Solving the gang problem in the Western Cape would not happen overnight, Parliament’s police portfolio committee heard yesterday.
“A holistic approach to the gang problem by all government departments is needed to help solve the problem,” civilian police secretary Jenni Irish-Qhobosheane said.
Irish-Qhobosheane said the entire economy of the drug trade, from which gangs make their money, needed to be dealt with.
“Some gangs see themselves as an alternative to local government. We need to look at economic interventions from local, provincial, and national government… If we really want to shut their businesses down, then we need to create more opportunities for people living in these areas.”
Western Cape police commissioner Arno Lamoer echoed Irish-Qhobosheane’s sentiments. He shot down renewed calls from opposition MPs for the army to be deployed to affected areas, insisting his officers were dealing with the problem.
“Our successes have seen the displacement of gangsters. Many move out of the area, some to more rural areas. The Vredenburg police station [on the Cape West Coast] has reported an influx of criminals into the area recently.”
Lamoer said the gang problem was under discussion at government’s justice, crime prevention and security cluster, but more departments needed to be involved.
Asked whether detective capacity and huge case loads were to blame for gangsters not being jailed, Lamoer said this was not the problem.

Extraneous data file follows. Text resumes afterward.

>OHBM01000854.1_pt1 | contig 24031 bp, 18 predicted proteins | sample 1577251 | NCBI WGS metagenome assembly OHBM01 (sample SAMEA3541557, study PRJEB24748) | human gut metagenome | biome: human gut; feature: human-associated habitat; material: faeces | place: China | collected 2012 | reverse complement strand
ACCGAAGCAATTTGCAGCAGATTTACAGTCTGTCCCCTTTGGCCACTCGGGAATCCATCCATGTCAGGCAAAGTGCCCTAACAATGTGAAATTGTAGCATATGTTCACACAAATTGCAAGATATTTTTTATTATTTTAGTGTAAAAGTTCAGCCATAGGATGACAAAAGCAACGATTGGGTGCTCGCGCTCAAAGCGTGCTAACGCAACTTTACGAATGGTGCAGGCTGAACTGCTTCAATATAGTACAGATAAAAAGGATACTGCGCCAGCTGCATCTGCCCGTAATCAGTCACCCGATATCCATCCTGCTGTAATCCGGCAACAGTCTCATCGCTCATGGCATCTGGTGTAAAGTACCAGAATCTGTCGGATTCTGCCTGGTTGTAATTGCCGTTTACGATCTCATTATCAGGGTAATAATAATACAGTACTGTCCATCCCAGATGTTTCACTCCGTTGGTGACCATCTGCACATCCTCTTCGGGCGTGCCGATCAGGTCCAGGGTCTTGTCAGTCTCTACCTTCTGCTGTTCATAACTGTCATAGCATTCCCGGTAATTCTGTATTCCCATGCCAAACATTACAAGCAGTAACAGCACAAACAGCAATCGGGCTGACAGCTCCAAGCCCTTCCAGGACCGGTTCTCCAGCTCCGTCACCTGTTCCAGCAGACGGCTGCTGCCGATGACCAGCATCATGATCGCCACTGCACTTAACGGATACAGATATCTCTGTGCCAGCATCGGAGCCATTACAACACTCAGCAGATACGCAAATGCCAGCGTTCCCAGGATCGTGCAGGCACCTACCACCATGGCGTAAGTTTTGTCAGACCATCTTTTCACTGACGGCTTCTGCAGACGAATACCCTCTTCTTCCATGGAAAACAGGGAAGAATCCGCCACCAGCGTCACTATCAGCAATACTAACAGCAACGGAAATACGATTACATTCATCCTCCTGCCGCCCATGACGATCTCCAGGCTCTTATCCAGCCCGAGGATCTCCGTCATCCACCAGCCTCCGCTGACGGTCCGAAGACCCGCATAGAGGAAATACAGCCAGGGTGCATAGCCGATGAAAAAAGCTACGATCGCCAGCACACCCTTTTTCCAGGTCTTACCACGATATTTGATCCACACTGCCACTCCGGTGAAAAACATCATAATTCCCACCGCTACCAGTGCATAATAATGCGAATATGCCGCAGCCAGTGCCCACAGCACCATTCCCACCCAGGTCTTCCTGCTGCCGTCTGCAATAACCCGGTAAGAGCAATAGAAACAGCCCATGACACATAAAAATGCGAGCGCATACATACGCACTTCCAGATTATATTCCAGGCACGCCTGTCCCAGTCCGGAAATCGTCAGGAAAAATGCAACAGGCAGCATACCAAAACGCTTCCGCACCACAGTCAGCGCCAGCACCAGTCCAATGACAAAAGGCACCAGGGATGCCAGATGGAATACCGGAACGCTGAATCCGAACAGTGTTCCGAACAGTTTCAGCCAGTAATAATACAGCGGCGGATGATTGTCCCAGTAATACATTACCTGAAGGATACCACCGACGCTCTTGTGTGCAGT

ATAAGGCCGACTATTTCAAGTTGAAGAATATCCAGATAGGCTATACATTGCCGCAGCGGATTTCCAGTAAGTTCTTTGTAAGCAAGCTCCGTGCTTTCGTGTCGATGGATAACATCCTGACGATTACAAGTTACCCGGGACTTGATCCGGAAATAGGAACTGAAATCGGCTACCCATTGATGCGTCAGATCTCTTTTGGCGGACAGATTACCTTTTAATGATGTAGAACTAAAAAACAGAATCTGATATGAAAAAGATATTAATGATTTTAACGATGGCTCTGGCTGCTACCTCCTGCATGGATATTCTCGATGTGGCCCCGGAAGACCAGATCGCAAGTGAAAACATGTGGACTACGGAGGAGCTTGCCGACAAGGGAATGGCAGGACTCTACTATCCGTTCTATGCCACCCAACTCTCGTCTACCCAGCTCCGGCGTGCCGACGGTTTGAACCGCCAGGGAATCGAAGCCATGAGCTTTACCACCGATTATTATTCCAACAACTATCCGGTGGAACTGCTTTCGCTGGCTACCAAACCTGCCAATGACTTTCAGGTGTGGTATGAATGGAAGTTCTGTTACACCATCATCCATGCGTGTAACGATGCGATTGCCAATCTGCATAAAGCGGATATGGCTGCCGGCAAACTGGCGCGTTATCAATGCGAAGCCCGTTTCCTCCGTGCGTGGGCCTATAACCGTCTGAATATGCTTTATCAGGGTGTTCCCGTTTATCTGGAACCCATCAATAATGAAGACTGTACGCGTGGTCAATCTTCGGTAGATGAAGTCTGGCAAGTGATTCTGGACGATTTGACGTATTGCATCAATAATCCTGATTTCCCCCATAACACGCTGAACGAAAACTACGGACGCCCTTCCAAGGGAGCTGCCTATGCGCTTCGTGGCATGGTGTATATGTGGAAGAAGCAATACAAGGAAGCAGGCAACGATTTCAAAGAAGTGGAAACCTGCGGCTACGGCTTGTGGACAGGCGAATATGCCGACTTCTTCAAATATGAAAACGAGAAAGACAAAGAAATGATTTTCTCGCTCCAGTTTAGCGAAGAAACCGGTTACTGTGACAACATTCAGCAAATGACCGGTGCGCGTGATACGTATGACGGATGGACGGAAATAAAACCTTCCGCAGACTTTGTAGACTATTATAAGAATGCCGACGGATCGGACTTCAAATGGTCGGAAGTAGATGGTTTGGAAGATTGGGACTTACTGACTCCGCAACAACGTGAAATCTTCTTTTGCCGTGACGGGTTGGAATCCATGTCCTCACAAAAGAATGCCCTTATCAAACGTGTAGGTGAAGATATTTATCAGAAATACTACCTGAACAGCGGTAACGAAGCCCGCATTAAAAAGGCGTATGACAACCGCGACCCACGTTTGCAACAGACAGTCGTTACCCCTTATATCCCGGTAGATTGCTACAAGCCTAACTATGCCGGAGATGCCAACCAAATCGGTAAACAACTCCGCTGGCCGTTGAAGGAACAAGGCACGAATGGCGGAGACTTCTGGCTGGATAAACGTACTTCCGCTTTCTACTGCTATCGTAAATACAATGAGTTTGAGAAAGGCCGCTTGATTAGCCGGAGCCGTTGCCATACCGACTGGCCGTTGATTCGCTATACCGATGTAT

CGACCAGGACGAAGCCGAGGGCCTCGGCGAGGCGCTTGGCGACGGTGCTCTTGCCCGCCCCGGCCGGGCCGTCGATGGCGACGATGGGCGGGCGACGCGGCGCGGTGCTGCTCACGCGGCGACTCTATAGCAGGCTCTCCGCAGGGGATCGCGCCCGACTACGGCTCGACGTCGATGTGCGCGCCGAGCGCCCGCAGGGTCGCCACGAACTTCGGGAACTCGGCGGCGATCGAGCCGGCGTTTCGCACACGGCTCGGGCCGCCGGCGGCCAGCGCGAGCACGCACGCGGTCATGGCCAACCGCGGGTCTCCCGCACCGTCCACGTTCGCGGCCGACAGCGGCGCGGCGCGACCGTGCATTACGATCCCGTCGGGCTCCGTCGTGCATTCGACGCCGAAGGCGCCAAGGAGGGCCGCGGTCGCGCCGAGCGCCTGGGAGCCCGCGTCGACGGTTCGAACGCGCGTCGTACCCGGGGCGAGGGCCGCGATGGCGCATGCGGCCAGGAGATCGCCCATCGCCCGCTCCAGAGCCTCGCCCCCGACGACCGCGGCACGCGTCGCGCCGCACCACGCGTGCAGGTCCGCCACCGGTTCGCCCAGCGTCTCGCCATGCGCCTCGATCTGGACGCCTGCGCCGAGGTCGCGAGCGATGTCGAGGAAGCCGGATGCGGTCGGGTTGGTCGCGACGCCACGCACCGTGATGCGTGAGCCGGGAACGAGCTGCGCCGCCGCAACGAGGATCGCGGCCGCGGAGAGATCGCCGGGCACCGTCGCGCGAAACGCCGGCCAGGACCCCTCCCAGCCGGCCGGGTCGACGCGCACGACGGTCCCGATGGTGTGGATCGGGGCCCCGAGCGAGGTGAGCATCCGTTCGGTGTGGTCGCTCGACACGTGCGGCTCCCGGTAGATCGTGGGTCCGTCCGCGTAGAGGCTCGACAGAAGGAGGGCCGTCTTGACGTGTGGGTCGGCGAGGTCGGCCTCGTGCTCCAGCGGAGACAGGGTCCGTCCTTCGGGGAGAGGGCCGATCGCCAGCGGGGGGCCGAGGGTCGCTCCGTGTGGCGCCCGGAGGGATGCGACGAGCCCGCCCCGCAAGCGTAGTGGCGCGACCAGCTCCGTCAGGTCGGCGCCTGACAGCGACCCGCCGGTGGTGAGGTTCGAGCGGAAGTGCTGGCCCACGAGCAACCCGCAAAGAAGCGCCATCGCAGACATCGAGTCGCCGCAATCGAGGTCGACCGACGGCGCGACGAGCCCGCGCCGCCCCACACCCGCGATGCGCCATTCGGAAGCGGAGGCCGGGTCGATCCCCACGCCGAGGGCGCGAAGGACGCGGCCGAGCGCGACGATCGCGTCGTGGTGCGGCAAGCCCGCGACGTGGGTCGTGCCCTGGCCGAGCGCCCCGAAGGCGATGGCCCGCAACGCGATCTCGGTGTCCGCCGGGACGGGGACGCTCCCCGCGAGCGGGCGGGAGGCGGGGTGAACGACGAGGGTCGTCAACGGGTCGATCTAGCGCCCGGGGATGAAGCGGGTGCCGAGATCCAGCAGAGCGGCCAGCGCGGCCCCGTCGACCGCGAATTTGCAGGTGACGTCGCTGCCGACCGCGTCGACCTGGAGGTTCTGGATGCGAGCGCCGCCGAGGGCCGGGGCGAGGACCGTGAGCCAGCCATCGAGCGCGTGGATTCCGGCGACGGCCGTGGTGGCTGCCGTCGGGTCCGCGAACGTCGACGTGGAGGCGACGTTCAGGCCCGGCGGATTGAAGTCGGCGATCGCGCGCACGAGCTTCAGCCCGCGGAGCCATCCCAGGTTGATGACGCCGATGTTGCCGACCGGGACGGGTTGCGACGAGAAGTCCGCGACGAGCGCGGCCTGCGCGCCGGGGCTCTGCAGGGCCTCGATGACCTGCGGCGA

“We’re not seeing detectives being overloaded (with dockets), they are docket collectors and they’re not investigating. Some of the cases should have been finalised.”
Lamoer said because other detectives were doing their jobs effectively and solving cases faster, those who were not were being monitored.
The police commissioner listed a number of factors hampering progress in rooting out gangsterism. These included the stranglehold gang bosses had on local residents, mostly through intimidation and threats.
“I spoke to a 15-year-old girl recently. She was recruited by gangs to become a sex slave. When she tried to leave they showed her a picture of her mother standing at a bus station,” Lamoer said.
Another problem was the release of gang bosses from jails after serving their sentences.
“They come out and reclaim their space.”
On corruption, Lamoer said some interventions were being implemented.
“We’re seriously considering rotating officers between police stations. We’ve already done that at the courts because of the high number of escapes.”
A common complaint from gang-infested areas was that gang bosses were in cahoots with corrupt police officers.
“We need to inject new life in police stations.”
Lamoer said this intervention was planned specifically with regard to “Project 23?.
“The SA Police Service has identified that more than 50 percent of crimes in the province happen in 23 police districts,” Lamoer informed the committee.
MPs gave Lamoer seven days to provide them with more detail on the number of officers being investigated for corruption, and the progress of cases against notorious gang bosses.
The civilian police secretariat supported police in their efforts.
“We believe police do have the capacity, but we need to strengthen it in some areas, Irish-Qhobosheane said.
She pointed out the gang and drug problem was not unique to South Africa.
“It’s an international problem. There’s an international increase in the drug problem. We’re also seeing that impact.”
She advocated the disarming of gangsters.
“As the recent small arms survey suggests, there are two million weapons in the hands of organised crime syndicate members, internationally. In the Western Cape, we also need to remove the guns from gangs.”